Saudi Arabia said on Tuesday Iranian-backed Hezbollah's routing of the Western-backed government's supporters in Lebanon would affect the Islamic Republic's ties with Arab countries.
"Of course, for Iran to back the coup that happened in Lebanon and support it will have an impact on its relations with all Arab countries," Saudi Foreign Minister Saud al-Faisal said in a news conference.
Iranian President Mahmoud Ahmadinejad on Tuesday rejected the accusations.
"Iran is the only country not interfering in Lebanon," Ahmadinejad told a news conference.
Hezbollah, the Shi'ite Muslim movement backed by Iran and Syria, and its opposition allies have overpowered supporters of the Sunni-led government in Beirut and hills to the east in fighting that has pushed Lebanon to the brink of a new civil war.
Lebanon's army stepped up patrols on Tuesday as part of a drive to restore order after a week of fighting between Hezbollah fighters and pro-government gunmen.
The army, which is respected by the militant Hezbollah group, has played a central role in defusing the violence that started Wednesday by calling on armed supporters from both sides to leave the streets.
But it has remained neutral in the conflict and did not intervene as Shiite gunmen from Hezbollah overran much of west Beirut and the offices of Sunni parliamentary majority leader Saad Hariri.
The army's announcement Tuesday signaled that it could step up its involvement to bring an end to the country's worst internal fighting since the end of the civil war in 1990, which has left at least 54 people dead and scores more wounded.
"Army units will prevent any violations, whether by individuals or groups, in accordance with the law even if this is going to lead to the use of force," said an army statement released late Monday.
One reason the army had largely stayed out of the fighting was the fear that its forces could break apart along sectarian lines as they did during the civil war.
"The army should enter the governmental palace and remove [Lebanese Prime Minister] Fouad Siniora," Wiam Wahab, a Druze member of parliament allied with Hezbollah leader Hassan Nasrallah, declared Monday.
"This demand is Hezbollah's immediate goal, and it will not retreat from it," agreed an associate of Christian General Michel Aoun, another Nasrallah ally, in a conversation with Haaretz. "This government's days are numbered. One can imagine 1,000 proposals for resolving the crisis, with involvement by the Arab League, religious scholars or anyone who wants to deal with this crisis, but Siniora's removal, the establishment of a national unity government in which the opposition has a veto, and amending the election law are our [Aoun's] and Hezbollah's minimum demands."
A few hours later, Aoun reiterated these demands publicly.
The Christian general's announcement came in response to a statement by former Lebanese president Amin Gemayel, head of a rival Christian party that belongs to the governing coalition: "Hezbollah must promise that it will never again aim its weapons inside Lebanon."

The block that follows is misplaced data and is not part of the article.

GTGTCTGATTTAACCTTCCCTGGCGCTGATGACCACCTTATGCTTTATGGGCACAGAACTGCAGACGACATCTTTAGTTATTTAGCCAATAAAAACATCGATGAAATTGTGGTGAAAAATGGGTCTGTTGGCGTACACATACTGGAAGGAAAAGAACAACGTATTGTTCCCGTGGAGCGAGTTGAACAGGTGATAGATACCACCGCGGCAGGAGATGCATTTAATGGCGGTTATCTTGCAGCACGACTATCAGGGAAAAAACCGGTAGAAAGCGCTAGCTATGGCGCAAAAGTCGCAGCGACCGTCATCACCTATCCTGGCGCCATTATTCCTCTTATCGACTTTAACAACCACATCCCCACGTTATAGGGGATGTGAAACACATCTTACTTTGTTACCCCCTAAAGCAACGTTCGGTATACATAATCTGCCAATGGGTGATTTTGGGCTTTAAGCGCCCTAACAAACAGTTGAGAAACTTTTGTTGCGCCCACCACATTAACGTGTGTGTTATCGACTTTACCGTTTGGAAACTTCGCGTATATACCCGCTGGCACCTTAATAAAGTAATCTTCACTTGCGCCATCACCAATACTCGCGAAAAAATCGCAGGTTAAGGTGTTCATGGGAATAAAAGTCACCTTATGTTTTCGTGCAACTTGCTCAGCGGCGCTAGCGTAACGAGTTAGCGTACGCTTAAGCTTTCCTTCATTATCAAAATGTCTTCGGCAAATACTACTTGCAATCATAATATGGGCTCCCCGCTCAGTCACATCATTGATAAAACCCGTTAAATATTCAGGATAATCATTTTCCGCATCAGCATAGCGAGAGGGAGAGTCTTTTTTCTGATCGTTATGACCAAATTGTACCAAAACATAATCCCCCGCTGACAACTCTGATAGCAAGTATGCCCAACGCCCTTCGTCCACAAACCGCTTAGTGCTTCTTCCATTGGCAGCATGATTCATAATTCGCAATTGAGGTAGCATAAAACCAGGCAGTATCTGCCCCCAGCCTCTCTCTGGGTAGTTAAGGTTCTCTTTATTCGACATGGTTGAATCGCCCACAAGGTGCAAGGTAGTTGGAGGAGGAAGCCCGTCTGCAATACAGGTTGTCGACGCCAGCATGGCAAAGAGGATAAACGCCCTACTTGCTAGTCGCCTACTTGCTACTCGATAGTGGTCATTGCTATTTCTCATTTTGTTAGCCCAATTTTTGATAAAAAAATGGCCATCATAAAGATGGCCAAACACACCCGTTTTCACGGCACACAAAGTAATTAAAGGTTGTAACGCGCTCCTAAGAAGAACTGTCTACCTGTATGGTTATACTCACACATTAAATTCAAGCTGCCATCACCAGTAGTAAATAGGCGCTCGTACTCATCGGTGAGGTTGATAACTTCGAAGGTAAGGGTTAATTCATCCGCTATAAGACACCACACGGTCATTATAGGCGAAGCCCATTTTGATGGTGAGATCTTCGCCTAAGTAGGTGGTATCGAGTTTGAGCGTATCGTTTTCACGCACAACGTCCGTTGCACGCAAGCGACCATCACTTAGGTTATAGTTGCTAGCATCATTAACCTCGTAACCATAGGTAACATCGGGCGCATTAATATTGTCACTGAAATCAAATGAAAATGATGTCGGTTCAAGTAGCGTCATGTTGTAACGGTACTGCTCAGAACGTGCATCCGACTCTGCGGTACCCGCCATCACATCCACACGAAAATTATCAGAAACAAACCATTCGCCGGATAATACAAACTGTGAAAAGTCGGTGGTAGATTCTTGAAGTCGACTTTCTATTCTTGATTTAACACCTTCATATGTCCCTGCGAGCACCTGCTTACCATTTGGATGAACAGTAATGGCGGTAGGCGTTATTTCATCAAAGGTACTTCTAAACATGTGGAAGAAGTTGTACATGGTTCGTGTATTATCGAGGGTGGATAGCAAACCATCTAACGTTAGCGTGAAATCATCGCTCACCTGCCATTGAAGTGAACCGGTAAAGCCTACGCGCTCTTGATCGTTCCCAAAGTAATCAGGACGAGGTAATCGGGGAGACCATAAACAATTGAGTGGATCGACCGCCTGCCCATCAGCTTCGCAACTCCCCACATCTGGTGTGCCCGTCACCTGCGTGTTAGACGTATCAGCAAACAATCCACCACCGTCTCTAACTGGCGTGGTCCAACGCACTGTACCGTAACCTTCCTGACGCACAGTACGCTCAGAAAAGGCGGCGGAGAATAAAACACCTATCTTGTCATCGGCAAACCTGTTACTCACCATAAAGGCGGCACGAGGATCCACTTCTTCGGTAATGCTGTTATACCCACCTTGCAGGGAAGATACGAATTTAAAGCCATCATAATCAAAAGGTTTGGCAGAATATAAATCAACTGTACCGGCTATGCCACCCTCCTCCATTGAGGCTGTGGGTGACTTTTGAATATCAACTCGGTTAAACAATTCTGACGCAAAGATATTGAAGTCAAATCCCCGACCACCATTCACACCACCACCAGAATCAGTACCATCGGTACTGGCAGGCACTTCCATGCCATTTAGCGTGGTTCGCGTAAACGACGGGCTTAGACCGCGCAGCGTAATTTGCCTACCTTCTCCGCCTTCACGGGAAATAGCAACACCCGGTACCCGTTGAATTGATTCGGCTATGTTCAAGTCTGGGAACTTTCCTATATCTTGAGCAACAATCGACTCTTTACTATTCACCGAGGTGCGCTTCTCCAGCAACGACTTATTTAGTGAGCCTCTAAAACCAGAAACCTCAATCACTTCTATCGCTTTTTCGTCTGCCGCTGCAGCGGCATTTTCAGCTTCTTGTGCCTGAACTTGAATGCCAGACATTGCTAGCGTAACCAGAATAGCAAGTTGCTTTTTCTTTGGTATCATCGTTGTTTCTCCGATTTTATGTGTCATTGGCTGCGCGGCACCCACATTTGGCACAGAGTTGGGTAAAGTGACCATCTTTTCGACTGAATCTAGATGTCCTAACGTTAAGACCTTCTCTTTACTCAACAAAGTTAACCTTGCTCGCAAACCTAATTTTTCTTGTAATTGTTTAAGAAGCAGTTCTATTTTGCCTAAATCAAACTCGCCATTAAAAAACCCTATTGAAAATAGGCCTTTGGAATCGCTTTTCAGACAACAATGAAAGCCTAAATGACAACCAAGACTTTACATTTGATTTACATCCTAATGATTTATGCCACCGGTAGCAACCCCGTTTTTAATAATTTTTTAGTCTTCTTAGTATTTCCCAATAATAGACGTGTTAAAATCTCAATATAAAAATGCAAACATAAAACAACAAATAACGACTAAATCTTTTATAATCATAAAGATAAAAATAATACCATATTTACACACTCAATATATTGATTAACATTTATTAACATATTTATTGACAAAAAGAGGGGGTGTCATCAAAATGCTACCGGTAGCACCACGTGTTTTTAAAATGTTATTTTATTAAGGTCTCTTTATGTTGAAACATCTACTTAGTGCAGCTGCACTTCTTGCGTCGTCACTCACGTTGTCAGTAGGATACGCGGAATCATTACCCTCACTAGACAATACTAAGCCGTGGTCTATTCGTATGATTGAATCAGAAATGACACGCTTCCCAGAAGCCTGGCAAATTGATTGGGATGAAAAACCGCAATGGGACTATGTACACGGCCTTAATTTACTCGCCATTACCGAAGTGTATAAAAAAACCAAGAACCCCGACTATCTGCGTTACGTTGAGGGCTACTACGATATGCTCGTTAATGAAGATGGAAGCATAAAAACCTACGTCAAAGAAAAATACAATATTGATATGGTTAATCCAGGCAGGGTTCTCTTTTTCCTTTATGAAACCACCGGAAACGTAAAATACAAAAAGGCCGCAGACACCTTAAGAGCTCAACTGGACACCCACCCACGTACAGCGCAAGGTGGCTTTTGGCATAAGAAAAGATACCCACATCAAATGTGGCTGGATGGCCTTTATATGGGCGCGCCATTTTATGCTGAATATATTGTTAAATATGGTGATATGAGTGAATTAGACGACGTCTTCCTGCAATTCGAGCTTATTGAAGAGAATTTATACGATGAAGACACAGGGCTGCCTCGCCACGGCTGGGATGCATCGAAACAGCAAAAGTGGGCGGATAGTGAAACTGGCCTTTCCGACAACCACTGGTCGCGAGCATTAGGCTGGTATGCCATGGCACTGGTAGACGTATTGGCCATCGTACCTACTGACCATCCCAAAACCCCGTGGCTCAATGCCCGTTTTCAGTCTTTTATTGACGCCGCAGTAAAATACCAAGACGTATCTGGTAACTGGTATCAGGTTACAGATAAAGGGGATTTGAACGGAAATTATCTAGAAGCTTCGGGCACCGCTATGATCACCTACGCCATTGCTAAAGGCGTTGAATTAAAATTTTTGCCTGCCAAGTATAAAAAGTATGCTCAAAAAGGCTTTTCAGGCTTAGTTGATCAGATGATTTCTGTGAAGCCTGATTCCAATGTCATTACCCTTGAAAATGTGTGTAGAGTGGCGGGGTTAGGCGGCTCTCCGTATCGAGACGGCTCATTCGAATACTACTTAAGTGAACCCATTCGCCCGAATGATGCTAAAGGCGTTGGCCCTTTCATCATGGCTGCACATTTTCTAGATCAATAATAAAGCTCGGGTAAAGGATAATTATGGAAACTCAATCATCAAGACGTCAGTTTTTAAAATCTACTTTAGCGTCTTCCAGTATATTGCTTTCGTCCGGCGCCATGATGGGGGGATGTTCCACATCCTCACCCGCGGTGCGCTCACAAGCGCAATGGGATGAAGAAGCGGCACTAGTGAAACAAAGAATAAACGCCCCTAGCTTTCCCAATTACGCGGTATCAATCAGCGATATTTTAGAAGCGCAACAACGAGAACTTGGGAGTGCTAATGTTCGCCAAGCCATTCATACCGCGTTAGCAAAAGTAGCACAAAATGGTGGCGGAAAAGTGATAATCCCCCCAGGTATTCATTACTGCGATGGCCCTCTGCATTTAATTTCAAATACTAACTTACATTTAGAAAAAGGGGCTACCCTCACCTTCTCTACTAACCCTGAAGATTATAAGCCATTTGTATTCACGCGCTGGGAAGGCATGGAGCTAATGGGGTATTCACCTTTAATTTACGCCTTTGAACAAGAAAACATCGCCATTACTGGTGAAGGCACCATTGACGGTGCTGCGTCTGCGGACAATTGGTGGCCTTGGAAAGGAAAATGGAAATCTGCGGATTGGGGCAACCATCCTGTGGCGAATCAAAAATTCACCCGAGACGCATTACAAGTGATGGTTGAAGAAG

To Gemayel, that is a precondition for any political dialogue. But it also represents a retreat from the government's support for UN Security Council Resolution 1559, which demanded Hezbollah's disarmament. This retreat was also evident in the fact that several government spokesmen called for reaching understandings with Nasrallah on Monday, while Nasrallah himself remained silent.
Instead, his troops spoke for him, through their rapid takeover of Beirut and key cities around Mount Lebanon. This included successfully disarming the militia of Siniora's Druze ally, Walid Jumblatt. On Sunday, Jumblatt sounded defeated: He ordered his men to turn over their weapons to the Lebanese Army, and begged Nasrallah not to translate their personal rivalry into a campaign of revenge against the Druze in general.
"Those who previously demanded that Hezbollah be disarmed are now being compelled to disarm themselves," noted one Lebanese commentator. "Lebanon needs to start getting used to the new reality."
This "new reality" has sowed panic among many Lebanese Christians, in part due to rumors that Nasrallah planned to take revenge on his erstwhile opponents. Aoun publicly pledged yesterday that no Christians would be harmed, but that failed to assuage their fears.
The bottom line is that the Arab League delegation due to arrive in Beirut today faces a seemingly irreversible reality that will force it to grant a seal of approval to Hezbollah's political takeover. Over the weekend, Yemen's president said publicly that Siniora ought to resign. And that, it seems, is likely to be the basis for any plan to resolve the crisis.
Want to enjoy 'Zen' reading - with no ads and just the article? Subscribe todaySubscribe now